There are no shortcuts in faith. You can’t get to resurrection without going through crucifixion. We have to go through the cross to get to new life. There’s no easy way, no way around it, no short cuts. And resurrection wasn’t to undo the crucifixion, it was to complete the process.
The scars Jesus got on the cross were still there after resurrection (John 20:27). They were badges of honor, not shameful at all.
We all have experiences in life that leave us scarred: death of a family member, illness, etc.
I don’t think God wants us to forget about them. I think the scars will always be there. They are a testament to the fact that God brought us through those times.
Not around them, or over them. Through them.
Peter Rollins talks at length in his book, Insurrection, about the Deus Ex Machina. In ancient Greece, playwrights would sometimes find that they needed something to change in their script. Perhaps a character needed to die, or a character needed money that they couldn’t figure out how to obtain. So some playwrights would have an actor on ropes lower into the scene and simply make it occur. This character was God. Instead of having the skill to tell a logical, relate-able, moving story, they would simply use “God” to fix their problem. It was a sign of a poorly written play.
I think we tend to treat God this way, at least I know I do. I want out of my current job, so I beg God to just show up and change it. Rather than co-operating with the journey that will eventually lead me away from where I am, I demand an immediate change. (Having finished my degree and gotten some great opportunities to build my experience and resume in the area I want to work in, I can see the journey is happening. I just impatiently want it to happenfaster.)
I frequently view God as a way to get out of hard situations, but God wants to walk with me through them. David didn’t say “Yea, though I can see the valley of death from where I’m at…”. He said “even as I walk through the valley of death, I will fear no evil because you are with me.” (Psalm 23:4)
Sometimes life sucks. Those are the times when I learn how much God cares about me. When I am so needful and he stays with me. I demand and beg and plead for him to make the situation different, but he wants to be with me. To comfort me. To weep with me. You can’t find a better friend than one who won’t abandon you when times get tough. Solomon said it this way: “A friend loves at all times, and a brother is born for adversity.” (Proverbs 17:17)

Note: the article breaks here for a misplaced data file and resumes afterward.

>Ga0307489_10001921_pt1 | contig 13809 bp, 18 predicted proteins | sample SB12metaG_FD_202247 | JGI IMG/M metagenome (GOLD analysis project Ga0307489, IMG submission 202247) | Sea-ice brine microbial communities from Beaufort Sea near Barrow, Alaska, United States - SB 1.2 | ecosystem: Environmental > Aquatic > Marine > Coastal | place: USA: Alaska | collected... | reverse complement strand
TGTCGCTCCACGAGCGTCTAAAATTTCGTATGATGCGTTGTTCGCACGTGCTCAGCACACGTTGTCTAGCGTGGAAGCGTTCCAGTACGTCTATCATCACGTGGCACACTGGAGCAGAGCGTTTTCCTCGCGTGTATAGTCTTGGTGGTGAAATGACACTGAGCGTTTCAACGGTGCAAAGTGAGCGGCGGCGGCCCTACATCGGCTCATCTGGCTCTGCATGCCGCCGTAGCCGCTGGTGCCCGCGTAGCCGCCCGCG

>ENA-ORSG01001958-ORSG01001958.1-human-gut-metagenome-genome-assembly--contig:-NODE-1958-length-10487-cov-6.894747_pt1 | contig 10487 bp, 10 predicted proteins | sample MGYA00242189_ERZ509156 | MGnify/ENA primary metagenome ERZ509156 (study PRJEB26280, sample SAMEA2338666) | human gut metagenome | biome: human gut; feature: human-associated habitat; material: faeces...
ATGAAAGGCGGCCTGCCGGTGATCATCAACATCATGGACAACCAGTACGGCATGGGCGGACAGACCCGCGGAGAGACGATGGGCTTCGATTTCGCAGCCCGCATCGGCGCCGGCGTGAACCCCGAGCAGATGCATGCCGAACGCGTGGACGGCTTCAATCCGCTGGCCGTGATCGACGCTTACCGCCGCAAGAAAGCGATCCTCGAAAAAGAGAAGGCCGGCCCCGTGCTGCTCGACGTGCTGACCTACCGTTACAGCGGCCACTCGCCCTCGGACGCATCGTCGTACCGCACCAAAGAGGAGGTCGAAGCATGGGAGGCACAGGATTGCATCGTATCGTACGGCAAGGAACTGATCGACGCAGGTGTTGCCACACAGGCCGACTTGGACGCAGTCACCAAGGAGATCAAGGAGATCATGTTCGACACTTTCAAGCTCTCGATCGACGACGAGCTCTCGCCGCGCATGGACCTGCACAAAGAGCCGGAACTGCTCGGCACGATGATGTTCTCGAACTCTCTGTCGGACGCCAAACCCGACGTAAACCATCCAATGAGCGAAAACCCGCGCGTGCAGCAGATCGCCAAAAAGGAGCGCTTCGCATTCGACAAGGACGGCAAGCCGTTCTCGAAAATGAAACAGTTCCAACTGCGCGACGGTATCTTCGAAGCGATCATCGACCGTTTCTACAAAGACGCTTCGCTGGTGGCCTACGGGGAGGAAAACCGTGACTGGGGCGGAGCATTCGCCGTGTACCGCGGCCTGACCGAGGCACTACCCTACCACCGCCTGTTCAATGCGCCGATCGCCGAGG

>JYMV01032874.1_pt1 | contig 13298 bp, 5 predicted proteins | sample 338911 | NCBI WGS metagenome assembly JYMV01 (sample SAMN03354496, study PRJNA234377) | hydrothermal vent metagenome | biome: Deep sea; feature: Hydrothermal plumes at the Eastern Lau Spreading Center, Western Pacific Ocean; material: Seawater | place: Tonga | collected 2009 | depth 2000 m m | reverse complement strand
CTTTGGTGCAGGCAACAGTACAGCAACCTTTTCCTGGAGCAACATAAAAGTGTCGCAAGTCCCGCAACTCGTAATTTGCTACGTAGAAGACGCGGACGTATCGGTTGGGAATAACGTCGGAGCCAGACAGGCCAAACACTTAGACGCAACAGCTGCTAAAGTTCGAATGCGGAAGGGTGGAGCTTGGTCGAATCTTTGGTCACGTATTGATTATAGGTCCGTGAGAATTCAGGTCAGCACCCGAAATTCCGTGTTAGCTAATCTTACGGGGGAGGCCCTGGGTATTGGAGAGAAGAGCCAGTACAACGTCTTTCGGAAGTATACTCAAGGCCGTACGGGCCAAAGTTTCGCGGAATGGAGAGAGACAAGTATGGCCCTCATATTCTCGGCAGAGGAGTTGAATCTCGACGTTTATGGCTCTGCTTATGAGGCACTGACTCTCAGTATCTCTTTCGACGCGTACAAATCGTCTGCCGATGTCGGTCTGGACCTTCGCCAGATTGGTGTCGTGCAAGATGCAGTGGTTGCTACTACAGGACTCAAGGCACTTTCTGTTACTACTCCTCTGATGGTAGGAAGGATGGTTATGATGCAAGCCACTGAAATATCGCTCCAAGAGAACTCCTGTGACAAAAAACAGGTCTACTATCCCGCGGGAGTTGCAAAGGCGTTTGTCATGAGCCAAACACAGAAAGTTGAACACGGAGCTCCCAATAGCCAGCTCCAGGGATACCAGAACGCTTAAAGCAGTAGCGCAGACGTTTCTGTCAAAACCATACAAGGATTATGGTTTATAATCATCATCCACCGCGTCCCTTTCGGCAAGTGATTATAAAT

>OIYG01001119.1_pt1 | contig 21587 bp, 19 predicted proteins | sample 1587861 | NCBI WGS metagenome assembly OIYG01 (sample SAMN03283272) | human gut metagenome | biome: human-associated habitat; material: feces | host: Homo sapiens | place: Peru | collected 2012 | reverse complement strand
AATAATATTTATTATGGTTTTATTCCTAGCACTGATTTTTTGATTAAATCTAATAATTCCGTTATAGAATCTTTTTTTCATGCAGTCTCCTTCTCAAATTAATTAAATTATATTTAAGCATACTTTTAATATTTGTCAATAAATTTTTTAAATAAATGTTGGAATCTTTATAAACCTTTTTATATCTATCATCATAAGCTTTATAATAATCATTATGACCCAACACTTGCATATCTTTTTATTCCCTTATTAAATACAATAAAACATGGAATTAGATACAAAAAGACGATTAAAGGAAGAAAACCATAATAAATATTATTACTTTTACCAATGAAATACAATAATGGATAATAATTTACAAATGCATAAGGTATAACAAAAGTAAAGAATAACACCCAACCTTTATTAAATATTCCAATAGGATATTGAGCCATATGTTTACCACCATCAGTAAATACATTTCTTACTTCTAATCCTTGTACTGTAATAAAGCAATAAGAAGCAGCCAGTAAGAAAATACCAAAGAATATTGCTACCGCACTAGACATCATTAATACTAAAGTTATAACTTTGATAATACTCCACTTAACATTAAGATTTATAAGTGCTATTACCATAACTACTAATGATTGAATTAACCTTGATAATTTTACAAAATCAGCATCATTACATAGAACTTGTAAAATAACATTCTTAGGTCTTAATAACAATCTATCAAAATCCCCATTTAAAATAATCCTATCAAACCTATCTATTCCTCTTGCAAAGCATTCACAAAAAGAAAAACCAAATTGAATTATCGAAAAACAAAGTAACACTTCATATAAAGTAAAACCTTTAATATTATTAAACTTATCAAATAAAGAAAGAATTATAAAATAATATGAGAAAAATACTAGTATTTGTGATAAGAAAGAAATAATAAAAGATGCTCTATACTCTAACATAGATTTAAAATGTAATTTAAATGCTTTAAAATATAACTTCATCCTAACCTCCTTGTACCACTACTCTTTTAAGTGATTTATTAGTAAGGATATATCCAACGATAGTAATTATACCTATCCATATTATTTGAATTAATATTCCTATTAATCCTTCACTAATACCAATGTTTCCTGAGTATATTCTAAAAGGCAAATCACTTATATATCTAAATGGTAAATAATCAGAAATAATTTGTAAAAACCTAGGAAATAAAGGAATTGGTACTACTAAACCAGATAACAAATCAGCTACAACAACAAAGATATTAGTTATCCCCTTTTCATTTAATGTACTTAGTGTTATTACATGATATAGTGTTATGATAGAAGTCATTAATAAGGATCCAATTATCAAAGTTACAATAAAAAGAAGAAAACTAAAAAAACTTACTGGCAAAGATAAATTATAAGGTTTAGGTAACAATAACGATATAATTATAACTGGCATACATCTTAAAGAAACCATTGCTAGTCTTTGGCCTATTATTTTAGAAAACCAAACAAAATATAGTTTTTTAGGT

You find out who your friends are when it doesn’t benefit them to be around you. God gave us a family to stand with us when no one else would.
And God himself shows his greatness at times like this. “God demonstrates his own love for us in this: While we were still sinners, Christ died for us.” (Romans 5:8)
He’s still in the business of loving us when we least deserve it. In being faithful when we are faithless. Because when the walk through the valley of the shadow of death is over, we’ll know that he really loves us. Not in some vague way, but in the way that he knows everything about us - especially how weak and selfish we are - and he still wants us to be his son or daughter. That his adoption is bourne of love, not obligation.
If we were to take shortcuts in faith, we would miss this lesson, which is the most important of them all. We do not serve an unreliable genie, who occasionally grants wishes. We serve a loving God who draws closer to us when we need him most.